Definitely run it by her parents and see what they feel a reasonable amount of money is. Some years back, I hired the neighbor kid (12 or so at the time) to do a bunch of weeding and yard work. He did a hell of a job and got a lot done, and I paid him like $150. (It was seriously a mess to start with, he worked for several afternoons on it, and he did a better job than I would have.) His parents were glad he sought out work on his own, but were upset at the amount I paid him, because now he felt his allowance was inadequate and he wasn't getting paid enough to do his regular chores. I apologized and the kid wound up doing a little more work to burn off the difference, but still... Definitely make sure her parents are in the loop. However well-intentioned you may be, it's easy to go overboard and skew a kid's perceptions of what similar chores are 'worth'.
posted by xedrik at 11:11 AM on October 3, 2012

Response by poster: Thanks. The parent is in the loop but has no input ("whatever you want"). I'm leaning towards mrs. taters's approach but would welcome other input.
posted by bac at 11:14 AM on October 3, 2012

Uh. Voice of experience being that kid. Please don't approach her parents about this umless you know them. By the time I was 10 or 11 I was doing odd jobs (mostly yard stuff, weeding, raking, pruning) for money. I talked it up like I just needed pocket money to buy more books. But really, I was buying groceries in the time before my brother became a first class shop lifter, because our father just wasn't keeping up with anything in our lives.

I shudder to think what would have happened in my home if dad found out.

I don't know if I'd advocate poking around to try to figure out if there is anything wrong at home....but I definitely wouldn't suggest ratting her out.

On a more innocuous note, she could also be saving up to buy her mom a nice present.
posted by bilabial at 11:16 AM on October 3, 2012 [1 favorite]

Speaking from experience being the kid in this situation, payment by the task or (for big jobs) by the day is far better for all concerned. There's more incentive to do a good job instead of simply drawing things out, and you have the option to pay more for the really unpleasant stuff.
posted by Holy Zarquon's Singing Fish at 11:18 AM on October 3, 2012

Oh. Preview might have saved me from that bit of sharing.

Given your update, I'd give her a chance to negotiate. Make this a teachable moment, since young girls and women are actively taught to just accept whatever is given them. Maybe gently suggest, as well, that settling on a price before she begins work will be a solid policy in the future, so is less likely to feel underpaid.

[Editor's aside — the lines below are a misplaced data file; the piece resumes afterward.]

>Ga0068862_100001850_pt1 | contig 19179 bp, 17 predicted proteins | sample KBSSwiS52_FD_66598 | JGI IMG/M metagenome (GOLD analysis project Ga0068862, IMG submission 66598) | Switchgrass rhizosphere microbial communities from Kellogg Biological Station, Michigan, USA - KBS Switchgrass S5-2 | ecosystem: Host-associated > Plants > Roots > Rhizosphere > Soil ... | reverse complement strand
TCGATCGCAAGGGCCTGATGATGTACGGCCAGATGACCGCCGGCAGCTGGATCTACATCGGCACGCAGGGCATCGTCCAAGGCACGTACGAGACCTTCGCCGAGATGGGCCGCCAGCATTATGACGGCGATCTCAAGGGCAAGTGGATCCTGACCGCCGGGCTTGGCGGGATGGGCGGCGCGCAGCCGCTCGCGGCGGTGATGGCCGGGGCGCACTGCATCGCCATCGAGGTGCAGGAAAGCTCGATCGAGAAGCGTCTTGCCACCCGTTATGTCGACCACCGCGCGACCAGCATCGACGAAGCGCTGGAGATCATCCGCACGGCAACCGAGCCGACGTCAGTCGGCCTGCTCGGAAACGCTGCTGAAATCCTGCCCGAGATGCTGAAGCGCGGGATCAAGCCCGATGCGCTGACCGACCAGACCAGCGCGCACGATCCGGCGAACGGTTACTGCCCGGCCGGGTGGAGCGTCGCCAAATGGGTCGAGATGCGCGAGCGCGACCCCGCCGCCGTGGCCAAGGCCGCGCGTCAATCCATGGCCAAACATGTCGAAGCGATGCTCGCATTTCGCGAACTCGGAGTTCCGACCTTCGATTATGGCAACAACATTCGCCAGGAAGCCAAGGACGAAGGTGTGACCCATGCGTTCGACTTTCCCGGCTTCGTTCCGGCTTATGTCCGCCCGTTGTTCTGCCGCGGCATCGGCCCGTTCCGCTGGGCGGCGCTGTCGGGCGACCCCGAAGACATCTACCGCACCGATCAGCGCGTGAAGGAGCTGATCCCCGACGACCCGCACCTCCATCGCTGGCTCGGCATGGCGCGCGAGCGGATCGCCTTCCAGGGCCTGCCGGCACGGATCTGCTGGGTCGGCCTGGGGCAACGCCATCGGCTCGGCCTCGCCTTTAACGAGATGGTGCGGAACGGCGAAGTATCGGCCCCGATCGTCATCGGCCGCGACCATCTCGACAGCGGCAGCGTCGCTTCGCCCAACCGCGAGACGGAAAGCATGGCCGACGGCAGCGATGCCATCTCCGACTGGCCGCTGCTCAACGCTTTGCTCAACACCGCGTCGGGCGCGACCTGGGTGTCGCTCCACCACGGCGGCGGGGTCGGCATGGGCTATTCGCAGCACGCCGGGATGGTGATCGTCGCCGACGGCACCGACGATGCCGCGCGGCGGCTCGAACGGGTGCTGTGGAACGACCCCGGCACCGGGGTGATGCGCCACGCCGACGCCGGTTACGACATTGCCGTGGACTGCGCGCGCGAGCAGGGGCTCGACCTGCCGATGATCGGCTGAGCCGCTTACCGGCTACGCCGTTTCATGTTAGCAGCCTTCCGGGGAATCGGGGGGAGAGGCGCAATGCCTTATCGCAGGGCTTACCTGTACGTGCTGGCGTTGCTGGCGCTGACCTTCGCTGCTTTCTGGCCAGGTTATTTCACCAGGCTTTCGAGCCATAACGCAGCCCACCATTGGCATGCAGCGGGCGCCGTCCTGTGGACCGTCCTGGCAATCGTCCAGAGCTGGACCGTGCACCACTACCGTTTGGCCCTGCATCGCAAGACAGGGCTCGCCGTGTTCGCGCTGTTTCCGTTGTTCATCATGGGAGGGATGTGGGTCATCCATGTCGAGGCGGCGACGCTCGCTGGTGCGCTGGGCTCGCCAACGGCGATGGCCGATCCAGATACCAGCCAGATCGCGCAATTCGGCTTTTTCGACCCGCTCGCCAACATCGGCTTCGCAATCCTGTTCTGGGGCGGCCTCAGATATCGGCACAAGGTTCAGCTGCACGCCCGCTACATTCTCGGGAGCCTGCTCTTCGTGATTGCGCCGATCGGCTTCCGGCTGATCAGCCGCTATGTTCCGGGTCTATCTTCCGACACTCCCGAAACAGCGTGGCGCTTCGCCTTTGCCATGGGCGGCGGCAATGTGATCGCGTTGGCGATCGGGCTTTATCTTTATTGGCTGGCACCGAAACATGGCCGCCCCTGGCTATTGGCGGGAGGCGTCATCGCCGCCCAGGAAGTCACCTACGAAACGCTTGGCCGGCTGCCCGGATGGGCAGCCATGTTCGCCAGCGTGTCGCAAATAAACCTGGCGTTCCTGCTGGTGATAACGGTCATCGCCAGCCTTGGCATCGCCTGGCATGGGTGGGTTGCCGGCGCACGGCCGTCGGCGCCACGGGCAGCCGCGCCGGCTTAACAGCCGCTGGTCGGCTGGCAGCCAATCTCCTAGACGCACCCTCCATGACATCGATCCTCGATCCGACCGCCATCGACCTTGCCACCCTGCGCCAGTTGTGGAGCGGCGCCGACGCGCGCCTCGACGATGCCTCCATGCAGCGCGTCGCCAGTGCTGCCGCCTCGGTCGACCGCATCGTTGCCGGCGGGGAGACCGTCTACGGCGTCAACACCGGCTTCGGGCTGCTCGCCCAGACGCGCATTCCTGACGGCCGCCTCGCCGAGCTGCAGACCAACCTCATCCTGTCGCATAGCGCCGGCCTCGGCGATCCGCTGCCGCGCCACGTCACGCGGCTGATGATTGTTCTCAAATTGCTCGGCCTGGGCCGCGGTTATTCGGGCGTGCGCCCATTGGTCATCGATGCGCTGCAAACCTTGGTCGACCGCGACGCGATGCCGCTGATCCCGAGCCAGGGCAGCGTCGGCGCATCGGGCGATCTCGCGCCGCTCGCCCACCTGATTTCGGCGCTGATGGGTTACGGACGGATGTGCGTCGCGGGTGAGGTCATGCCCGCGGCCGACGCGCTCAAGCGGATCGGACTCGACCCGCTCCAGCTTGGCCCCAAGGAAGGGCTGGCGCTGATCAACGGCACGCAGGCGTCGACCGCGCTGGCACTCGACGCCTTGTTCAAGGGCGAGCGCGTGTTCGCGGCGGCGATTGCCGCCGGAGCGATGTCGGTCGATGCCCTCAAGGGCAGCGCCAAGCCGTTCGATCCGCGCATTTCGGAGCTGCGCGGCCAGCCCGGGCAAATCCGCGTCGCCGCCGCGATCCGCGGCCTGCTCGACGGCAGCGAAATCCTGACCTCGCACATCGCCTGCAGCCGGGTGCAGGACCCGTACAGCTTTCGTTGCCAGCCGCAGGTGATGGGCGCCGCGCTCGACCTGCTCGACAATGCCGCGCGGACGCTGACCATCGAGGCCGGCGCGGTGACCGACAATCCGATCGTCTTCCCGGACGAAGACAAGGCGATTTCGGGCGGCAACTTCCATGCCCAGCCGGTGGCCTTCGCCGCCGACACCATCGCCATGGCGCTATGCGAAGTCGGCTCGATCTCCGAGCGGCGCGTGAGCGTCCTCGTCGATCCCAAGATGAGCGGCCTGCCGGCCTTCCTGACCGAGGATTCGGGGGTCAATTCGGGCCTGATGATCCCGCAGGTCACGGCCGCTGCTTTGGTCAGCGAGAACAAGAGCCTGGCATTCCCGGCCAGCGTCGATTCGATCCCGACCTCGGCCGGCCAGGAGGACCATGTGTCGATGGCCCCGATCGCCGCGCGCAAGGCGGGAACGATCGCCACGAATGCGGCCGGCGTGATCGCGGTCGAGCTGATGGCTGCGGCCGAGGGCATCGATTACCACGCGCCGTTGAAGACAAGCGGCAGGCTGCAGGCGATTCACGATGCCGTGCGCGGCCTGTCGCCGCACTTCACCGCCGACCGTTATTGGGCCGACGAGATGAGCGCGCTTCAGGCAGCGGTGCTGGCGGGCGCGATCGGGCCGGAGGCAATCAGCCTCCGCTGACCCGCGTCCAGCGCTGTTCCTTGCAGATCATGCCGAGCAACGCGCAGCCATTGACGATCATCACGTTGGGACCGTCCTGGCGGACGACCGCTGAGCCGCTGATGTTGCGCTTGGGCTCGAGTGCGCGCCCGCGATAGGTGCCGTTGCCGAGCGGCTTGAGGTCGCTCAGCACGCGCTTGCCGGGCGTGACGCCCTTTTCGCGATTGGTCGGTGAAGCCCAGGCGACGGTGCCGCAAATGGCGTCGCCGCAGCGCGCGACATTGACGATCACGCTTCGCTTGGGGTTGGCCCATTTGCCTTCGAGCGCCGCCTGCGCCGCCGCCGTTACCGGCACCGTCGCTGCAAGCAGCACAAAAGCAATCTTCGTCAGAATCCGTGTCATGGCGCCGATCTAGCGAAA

posted by bilabial at 11:18 AM on October 3, 2012

Wow, I feel old. And I'm not very old. I got $1/hr for farm work and $2/hr for work outside the family (snow shoveling and the usual stuff).

Seems I was getting ripped off.

Minimum wage seems more than fair to me, this person does not have bills or rent to pay and I doubt you are going to be working them that hard.
posted by Cosine at 11:21 AM on October 3, 2012 [1 favorite]

Per hour prioritizes quality over efficiency (one is paid for the time it takes to do it right), and per task, efficiency over quality (one is better off with speed).


*thinks back to dragging his feet when e.g. shoveling snow*

You may be laboring under a misconception, there. ;) Lazy/exploitative is lazy/exploitative no matter the situation.

I like by task. Sign off on it when it's done -- and make sure it's done to your standards. Do so the next time, as well. Then just assume it's going to be done right (until they mess up).
posted by curious nu at 11:59 AM on October 3, 2012

Yeah I was definitely the kind of kid who wouldn't think I should be rushing to get something done. I'd negotiate a price with her ahead of time, making sure she knows the quality desired, and do it on a per-task basis. The only flaw is that she might not realize how much work goes into each task, so she might underprice herself. I'd figure out for yourself what you think is fair. I think anywhere from $5-$10 an hour is fine, depending on your region. Here, kids can't get jobs until they're 15 or 16, so depending where you live she might not even be eligible for minimum wage for a few years.

So I'd a) figure out how long you expect her to spend on a task, b) figure out the quality standard, c) multiply that, d) bump it up a bit for tasks you wouldn't want to do or that require extra effort. (I'd pay more for bathroom cleaning and shoveling than watering houseplants.)
posted by DoubleLune at 12:19 PM on October 3, 2012 [1 favorite]